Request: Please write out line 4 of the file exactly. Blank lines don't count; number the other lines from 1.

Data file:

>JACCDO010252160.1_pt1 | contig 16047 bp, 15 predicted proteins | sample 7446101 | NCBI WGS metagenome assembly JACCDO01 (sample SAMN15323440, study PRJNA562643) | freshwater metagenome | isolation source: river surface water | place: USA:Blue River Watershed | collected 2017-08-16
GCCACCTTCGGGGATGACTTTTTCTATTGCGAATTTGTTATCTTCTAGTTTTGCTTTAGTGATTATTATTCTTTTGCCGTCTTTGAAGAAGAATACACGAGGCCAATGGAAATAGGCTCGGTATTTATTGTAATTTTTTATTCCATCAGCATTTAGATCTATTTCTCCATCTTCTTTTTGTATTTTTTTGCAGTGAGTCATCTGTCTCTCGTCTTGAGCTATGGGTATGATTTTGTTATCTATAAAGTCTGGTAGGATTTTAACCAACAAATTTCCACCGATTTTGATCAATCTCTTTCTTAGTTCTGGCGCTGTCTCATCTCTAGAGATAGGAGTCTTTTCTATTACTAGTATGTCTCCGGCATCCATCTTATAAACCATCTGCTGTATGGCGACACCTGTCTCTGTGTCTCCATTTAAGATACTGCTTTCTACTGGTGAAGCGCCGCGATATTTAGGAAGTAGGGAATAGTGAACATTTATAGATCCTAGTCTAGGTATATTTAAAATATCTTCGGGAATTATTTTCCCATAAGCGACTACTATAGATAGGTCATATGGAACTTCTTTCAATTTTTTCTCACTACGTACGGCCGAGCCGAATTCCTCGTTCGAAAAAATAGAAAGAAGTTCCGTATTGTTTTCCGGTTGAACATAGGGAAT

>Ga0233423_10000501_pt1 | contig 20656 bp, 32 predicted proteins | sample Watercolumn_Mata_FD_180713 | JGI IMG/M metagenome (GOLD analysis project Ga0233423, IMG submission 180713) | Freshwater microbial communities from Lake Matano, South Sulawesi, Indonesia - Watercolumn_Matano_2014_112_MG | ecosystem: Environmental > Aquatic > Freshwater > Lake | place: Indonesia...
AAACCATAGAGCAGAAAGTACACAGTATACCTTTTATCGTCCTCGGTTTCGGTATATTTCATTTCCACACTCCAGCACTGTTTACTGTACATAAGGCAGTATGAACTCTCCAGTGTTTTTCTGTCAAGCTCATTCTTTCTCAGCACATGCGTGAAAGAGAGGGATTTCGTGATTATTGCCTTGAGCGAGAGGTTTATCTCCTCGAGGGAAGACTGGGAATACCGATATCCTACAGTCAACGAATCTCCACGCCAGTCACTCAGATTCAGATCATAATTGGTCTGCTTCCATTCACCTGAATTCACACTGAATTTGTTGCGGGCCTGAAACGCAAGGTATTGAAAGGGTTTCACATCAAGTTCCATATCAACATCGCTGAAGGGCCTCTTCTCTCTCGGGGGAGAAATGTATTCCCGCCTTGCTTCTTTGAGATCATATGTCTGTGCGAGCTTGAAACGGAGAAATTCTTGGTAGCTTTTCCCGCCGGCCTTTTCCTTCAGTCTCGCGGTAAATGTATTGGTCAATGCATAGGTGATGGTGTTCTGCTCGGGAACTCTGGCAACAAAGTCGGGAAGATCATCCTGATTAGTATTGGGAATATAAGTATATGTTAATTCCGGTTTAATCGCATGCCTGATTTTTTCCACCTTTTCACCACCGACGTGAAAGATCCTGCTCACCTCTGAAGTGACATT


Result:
AAACCATAGAGCAGAAAGTACACAGTATACCTTTTATCGTCCTCGGTTTCGGTATATTTCATTTCCACACTCCAGCACTGTTTACTGTACATAAGGCAGTATGAACTCTCCAGTGTTTTTCTGTCAAGCTCATTCTTTCTCAGCACATGCGTGAAAGAGAGGGATTTCGTGATTATTGCCTTGAGCGAGAGGTTTATCTCCTCGAGGGAAGACTGGGAATACCGATATCCTACAGTCAACGAATCTCCACGCCAGTCACTCAGATTCAGATCATAATTGGTCTGCTTCCATTCACCTGAATTCACACTGAATTTGTTGCGGGCCTGAAACGCAAGGTATTGAAAGGGTTTCACATCAAGTTCCATATCAACATCGCTGAAGGGCCTCTTCTCTCTCGGGGGAGAAATGTATTCCCGCCTTGCTTCTTTGAGATCATATGTCTGTGCGAGCTTGAAACGGAGAAATTCTTGGTAGCTTTTCCCGCCGGCCTTTTCCTTCAGTCTCGCGGTAAATGTATTGGTCAATGCATAGGTGATGGTGTTCTGCTCGGGAACTCTGGCAACAAAGTCGGGAAGATCATCCTGATTAGTATTGGGAATATAAGTATATGTTAATTCCGGTTTAATCGCATGCCTGATTTTTTCCACCTTTTCACCACCGACGTGAAAGATCCTGCTCACCTCTGAAGTGACATT